I wish to expand this question. How does one remove, without scratches,
candle wax from wooden floors, and tiled floors, I am slightly wary of
using a knife, because it can easily scratch the surface. Any ideas?
PAX
Yours in Christ
Richard Hawker
Sacristan of St. Peter's, Highfields,
Parish of the Presentation of Christ in the Temple,
Leicester    

9/2/04 from David Froud

Richard, The method using Xylene (Polycleanse) will work. Place a very small amount on a linen cloth and apply with a circular motion. You should wear gloves and not inhale the vapour. Test it on a small area first. You may get a small white tide mark but this can be removed with surgical spirit. 

12/2/04 from Reginald Spurway

I've found there is no better way of removing candle grease than using a hot iron and brown paper also smearing the candle drip trays with olive oil eases the cleaning of them.

7/4/07 from Bobbie Shields

I have not a reply, but the brown paper. Is it the grocery paper bag or is it the brown contruction paper. Please specify, and many thanks.
Bobbie Shields

6/8/07

I'm having a rough time with the same problem. I've tried a couple of things but generally I do best with the following.

1. Remove as much of the wax as you can before trying anything exotic. Freezing and cracking the wax out works but can damage the fiber if you're not careful. I DO NOT RECOMMEND scrapping with a knife. Even on hardened wax this is VERY risky.

2. Stretch the fabric in a hoop, like an embroidery hoop, and pour boiling water through the wax. The water will melt the wax and carry it away.

3. Dry the fabric and press any remaining wax out of the fabric with brown paper (an unwaxed brown grocery bag works well because the paper absorbs the wax and you can see the stain in the paper), or white paper toweling. Only use the paper once. More than that and you risk returning wax to the fabric.

4. Emulsify any remaining wax with a clear all purpose cleaner. Work the cleaner into the fabric, let it sit and RINSE THOROUGHLY. Rinse again. If there is ANY residual detergent or cleaner you risk staining your linen when it is pressed, or having it yellow as it ages.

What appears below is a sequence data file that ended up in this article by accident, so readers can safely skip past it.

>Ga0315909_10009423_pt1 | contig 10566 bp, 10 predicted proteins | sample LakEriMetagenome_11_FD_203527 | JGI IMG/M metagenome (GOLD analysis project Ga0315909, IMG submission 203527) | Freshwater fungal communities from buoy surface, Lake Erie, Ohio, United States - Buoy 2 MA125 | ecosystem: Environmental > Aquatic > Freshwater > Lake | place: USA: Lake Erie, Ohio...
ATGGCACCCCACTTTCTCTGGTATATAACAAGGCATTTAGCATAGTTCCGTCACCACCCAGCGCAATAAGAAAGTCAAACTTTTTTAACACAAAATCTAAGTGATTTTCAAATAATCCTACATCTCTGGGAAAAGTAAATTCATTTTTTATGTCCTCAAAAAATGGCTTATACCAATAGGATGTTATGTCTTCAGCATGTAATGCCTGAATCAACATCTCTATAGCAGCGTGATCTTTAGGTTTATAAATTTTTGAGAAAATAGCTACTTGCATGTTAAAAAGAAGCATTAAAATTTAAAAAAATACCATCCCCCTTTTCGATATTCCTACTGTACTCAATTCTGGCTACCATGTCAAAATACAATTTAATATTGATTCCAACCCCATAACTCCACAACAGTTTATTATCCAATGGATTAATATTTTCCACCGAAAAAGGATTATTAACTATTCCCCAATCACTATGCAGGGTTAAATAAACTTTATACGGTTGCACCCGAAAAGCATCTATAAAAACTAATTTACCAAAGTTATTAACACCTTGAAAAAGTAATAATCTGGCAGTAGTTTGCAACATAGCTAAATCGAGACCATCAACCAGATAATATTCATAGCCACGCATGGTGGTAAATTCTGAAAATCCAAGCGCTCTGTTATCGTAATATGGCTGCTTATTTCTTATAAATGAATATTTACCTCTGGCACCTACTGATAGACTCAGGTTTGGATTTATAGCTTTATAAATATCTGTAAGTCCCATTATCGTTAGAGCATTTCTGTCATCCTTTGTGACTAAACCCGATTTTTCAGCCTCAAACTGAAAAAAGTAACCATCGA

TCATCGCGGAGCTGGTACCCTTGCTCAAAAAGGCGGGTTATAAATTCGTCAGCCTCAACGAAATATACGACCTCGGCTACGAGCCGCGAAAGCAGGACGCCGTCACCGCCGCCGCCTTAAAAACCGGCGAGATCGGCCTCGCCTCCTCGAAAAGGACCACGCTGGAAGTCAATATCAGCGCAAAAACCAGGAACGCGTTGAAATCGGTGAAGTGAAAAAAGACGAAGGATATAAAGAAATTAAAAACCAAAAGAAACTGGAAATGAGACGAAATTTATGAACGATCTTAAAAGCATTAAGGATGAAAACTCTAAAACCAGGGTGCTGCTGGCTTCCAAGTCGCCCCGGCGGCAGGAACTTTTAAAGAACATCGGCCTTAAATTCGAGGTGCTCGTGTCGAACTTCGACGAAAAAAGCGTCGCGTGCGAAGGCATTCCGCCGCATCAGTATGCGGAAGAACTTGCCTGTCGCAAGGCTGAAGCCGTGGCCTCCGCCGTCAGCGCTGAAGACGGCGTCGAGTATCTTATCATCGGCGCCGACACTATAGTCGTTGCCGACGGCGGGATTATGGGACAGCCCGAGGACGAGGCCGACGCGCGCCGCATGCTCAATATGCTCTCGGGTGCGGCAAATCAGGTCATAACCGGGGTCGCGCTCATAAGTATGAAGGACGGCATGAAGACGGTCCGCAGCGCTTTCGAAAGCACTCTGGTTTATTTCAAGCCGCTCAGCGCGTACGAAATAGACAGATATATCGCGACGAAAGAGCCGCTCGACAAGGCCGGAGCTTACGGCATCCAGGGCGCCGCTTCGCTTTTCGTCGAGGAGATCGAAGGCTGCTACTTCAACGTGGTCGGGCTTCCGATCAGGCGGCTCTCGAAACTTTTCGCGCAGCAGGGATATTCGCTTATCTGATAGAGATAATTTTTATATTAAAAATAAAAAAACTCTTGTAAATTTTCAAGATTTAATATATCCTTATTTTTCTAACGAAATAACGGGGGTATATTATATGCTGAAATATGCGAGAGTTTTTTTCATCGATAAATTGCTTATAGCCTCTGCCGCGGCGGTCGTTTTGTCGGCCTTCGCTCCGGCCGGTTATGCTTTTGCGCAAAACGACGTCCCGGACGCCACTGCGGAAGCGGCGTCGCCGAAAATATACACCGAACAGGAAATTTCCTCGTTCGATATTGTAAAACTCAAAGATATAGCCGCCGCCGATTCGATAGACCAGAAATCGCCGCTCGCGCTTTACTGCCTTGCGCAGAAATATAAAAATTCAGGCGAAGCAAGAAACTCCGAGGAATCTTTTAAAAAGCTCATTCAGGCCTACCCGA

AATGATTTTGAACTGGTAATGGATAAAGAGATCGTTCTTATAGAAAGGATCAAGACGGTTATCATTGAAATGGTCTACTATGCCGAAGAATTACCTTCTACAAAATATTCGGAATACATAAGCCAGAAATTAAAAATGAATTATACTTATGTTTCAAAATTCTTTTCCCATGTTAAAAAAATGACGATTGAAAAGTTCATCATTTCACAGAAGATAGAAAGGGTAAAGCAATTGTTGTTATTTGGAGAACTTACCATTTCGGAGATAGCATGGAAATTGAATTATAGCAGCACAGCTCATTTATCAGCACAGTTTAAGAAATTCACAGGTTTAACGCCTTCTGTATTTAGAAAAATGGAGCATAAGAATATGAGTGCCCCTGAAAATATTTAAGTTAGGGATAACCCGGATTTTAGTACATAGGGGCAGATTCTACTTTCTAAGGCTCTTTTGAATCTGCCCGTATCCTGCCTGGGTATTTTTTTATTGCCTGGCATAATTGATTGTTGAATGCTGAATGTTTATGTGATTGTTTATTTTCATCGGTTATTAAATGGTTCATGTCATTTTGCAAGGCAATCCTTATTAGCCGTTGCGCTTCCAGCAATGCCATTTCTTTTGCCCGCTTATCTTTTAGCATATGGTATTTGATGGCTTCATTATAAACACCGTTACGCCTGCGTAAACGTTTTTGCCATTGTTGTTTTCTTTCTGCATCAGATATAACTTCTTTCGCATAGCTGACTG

Check your results. I put the fabric on the ironing board and spritz it with clear water. If there is wax in the fabric it will resist the

water and you can try again before going further.

25/10/07 Eddie Bestwick

I would appreciate advice as to how to remove dripped candle wax from a metal votive candle stand.
Best Wishes and Dominus Vobiscum.
Eddie Bestwick

25/10/07 

I have removed wax by pouring hot water over the wax on a metal candle holder.

26/10/07 - Fr. Ray 

Pouring a kettle of boiling water (outside!) over metal candlesticks and votive stands is indeed the best way to remove wax. They will come up as new!
Fr Ray

7/11/07 

We have found that oil on the candle dishes accumulates and so we have gone back to lining the dishes with aluminium foil - this collects most of the drips and the rest we remove by pouring boiling water over and collecting it in a small bucket kept for the purpose and emptied on a garden bed (otherwise you may block your drain as the wax sets again).

15/11/07 - Ian

We use a small hair dryer - works every time. 
Ian.